Mammography: Applying Sound Mind to an Emotional Controversy


Synopsis: Three papers recently published in the Annals of Internal Medicine bring to light the recent debate about the use of mammography for women in their 40s. It appears that the procedure is only marginally effective in that age group, and, when examined in the context of cost effectiveness, the results are staggering. If women in this age group are routinely screened, the estimated cost per year of life saved is approximately $150,000. Some have argued quite cogently that cost-effectiveness data are irrelevant and dehumanizing and should not be included in a debate about saving lives. The American Cancer Society and the National Cancer Institute have responded by recommending mammography for women in their 40s, but it is quite clear the discussions will continue. Taken together, these three reports urge a level headed re-examination of all of the issues involved in the recommendations regarding mammography in this age group and present a prescription for a more even-tempered discussion on the matter.

Sources: Salzmann P, et al. Ann Intern Med 1997; 127:955-965; Ransohoff DF, Harris RP. Ann Intern Med 1997;127:1029-1034. Eddy DM. Ann Intern Med 1997;127:1035-1036.

The issue of mammogram recommendation for women in the 40-49 year age group has received an inordinate amount of attention in the last few months, and much of it focused around an NIH Consensus Development Conference in January 19971 that concluded "the available data do not warrant a single recommendation for mammography for all women in their 40s." The American Cancer Society, examining the same data, which include at least eight randomized and three case-controlled trials, published a contrasting recommendation, yearly mammography for women in this age group.2 The issue went back to the NIH. The NCI, upon review by the National Cancer Advisory Board, suggested mammography every 1-2 years for women 40-49 years of age.3 However, it seems the controversy hasn’t ended. In three articles recently published in the Annals of Internal Medicine (an original research paper, a "perspective," and an editorial), the issue is re-examined. In the research presented by Salzmann and colleagues, a cost-effectiveness analysis using Markov and Monte Carlo models revealed that screening women from 50-69 years of age improved life expectancy by 12 days at a cost of $704 per woman, resulting in a cost of $21,400 per year of life saved. However, extending screening to include women 40-49 years of age improved life expectancy by only 2.5 days at a cost of $676 per woman. By adding the younger age group, there was an increase in cost of screening by $105,000 per year of life saved.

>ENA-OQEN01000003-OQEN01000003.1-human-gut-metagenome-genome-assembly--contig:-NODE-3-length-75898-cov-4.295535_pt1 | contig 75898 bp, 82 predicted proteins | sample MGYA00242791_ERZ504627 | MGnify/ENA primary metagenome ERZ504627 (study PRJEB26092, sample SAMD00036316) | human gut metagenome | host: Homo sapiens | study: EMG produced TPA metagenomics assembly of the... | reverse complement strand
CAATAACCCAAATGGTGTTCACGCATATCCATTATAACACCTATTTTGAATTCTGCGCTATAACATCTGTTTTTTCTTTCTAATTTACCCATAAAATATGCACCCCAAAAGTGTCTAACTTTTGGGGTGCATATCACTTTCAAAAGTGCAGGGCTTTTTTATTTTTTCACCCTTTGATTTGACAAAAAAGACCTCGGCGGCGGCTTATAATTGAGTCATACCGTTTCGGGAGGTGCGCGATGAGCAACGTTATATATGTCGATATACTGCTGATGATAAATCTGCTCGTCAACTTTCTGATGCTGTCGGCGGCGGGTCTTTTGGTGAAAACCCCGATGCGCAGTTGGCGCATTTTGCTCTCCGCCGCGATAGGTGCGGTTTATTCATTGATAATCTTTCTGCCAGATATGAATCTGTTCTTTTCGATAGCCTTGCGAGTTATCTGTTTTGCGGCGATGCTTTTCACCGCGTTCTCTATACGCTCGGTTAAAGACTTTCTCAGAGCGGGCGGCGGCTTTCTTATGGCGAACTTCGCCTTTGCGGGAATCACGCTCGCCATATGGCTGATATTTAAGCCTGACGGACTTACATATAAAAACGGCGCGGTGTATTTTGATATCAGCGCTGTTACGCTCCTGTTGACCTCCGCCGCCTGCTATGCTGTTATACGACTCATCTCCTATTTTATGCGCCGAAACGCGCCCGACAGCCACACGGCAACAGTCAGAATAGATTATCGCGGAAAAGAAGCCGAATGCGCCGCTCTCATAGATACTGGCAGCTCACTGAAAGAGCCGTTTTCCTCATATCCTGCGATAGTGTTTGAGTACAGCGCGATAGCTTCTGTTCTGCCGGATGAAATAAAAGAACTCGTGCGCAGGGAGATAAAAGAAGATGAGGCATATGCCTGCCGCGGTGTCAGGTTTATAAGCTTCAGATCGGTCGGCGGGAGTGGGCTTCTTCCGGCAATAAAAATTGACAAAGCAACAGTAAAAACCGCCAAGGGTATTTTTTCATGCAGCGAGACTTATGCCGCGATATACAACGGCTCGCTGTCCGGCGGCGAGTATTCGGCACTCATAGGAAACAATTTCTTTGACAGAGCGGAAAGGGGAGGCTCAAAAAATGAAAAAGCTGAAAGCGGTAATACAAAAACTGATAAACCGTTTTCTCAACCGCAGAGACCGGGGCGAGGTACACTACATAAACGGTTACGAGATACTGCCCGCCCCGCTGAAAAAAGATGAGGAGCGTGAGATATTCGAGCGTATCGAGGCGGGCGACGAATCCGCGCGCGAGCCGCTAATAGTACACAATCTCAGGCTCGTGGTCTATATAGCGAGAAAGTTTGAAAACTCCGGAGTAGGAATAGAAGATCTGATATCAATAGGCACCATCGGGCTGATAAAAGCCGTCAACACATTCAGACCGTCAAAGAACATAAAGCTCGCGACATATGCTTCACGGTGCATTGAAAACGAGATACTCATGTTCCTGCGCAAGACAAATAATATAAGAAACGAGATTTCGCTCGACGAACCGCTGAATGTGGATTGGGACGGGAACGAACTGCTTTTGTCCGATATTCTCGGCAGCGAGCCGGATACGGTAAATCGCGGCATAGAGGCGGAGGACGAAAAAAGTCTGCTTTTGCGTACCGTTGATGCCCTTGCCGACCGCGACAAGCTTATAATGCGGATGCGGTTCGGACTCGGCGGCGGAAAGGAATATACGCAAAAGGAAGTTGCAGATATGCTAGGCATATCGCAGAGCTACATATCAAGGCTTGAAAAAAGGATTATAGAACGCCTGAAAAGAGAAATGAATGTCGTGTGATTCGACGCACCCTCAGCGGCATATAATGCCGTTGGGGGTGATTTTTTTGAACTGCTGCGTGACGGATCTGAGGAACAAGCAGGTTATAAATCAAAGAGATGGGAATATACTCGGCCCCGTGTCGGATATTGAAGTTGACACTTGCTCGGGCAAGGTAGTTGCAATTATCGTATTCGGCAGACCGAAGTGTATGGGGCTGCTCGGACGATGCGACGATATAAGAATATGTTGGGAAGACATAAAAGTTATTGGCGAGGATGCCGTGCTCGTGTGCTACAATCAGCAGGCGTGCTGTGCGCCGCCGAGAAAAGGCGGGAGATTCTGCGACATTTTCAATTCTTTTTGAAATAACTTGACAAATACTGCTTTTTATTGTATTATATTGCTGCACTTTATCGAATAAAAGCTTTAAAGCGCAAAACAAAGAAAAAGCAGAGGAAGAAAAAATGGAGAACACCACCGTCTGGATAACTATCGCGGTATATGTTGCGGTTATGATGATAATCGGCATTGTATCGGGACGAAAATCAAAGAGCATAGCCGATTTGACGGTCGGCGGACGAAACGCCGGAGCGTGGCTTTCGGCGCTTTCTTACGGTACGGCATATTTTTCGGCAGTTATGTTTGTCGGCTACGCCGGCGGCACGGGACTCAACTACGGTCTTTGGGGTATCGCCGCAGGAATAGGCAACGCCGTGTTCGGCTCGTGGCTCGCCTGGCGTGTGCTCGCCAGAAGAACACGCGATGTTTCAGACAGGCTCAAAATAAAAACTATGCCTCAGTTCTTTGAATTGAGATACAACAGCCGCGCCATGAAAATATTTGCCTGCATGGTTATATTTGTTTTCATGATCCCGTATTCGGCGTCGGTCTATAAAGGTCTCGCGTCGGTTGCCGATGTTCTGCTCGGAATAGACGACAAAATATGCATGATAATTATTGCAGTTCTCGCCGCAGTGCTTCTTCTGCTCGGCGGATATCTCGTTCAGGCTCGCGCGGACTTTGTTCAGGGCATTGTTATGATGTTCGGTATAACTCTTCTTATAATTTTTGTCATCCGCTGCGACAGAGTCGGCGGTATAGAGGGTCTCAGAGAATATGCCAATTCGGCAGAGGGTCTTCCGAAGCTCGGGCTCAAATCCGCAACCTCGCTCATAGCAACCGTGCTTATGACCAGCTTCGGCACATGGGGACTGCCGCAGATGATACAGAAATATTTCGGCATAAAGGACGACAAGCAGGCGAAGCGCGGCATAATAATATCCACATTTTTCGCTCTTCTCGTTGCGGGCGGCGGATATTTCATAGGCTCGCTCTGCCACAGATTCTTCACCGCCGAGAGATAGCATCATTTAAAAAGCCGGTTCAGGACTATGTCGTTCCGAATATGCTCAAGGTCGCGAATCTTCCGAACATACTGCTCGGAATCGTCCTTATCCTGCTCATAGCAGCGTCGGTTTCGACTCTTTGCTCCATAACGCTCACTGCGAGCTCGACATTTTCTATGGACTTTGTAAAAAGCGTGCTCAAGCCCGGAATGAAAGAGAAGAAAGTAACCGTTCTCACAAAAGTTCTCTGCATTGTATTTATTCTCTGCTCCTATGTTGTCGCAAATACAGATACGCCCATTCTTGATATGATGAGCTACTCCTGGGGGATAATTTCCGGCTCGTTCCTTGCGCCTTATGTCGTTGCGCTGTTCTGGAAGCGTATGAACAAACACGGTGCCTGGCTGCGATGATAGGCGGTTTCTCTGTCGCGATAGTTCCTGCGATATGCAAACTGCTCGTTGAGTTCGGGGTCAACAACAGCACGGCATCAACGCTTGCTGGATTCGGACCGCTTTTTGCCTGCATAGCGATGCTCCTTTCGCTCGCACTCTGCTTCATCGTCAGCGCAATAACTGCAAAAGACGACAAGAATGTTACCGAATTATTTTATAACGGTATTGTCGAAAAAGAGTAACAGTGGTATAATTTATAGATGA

Eddy, in his editorial, points out that cost effectiveness is only one component of the debate. Another issue pertains to effectiveness rather than cost effectiveness. He points out that the data regarding effectiveness are incomplete, but what data are available indicate a very small and delayed benefit from routine screening in this group (about 1 life saved per 1000 women screened after 10 years), and, because breast cancer is more rare in this age group, the likelihood that a woman would have a false positive mammogram (usually necessitating a biopsy) approached 25% over 10 years. He criticizes the prior debates about screening in younger women as irrational and emotional without a careful evaluation of the evidence. He also predicts that such would occur again, unless the process of review and analysis is agreed upon before entering into a debate. Ransohoff and Harris draw the same conclusion. They point out that the whole process has become highly charged by "single minded advocacy groups and a kind of gender rivalry." They suggest that the contentious nature of the debate would be defused if both sides agreed on several things: 1) the evidence from the clinical trials is widely agreed upon and, thus, a main task now is to factor in the values of individual women who are making the decisions; 2) that the values of women may differ substantially and those differences should be respected; 3) both individuals and the public should be fully and fairly informed about the pros and cons of screening; and 4) that cost effectiveness should at least be considered during the decision-making process.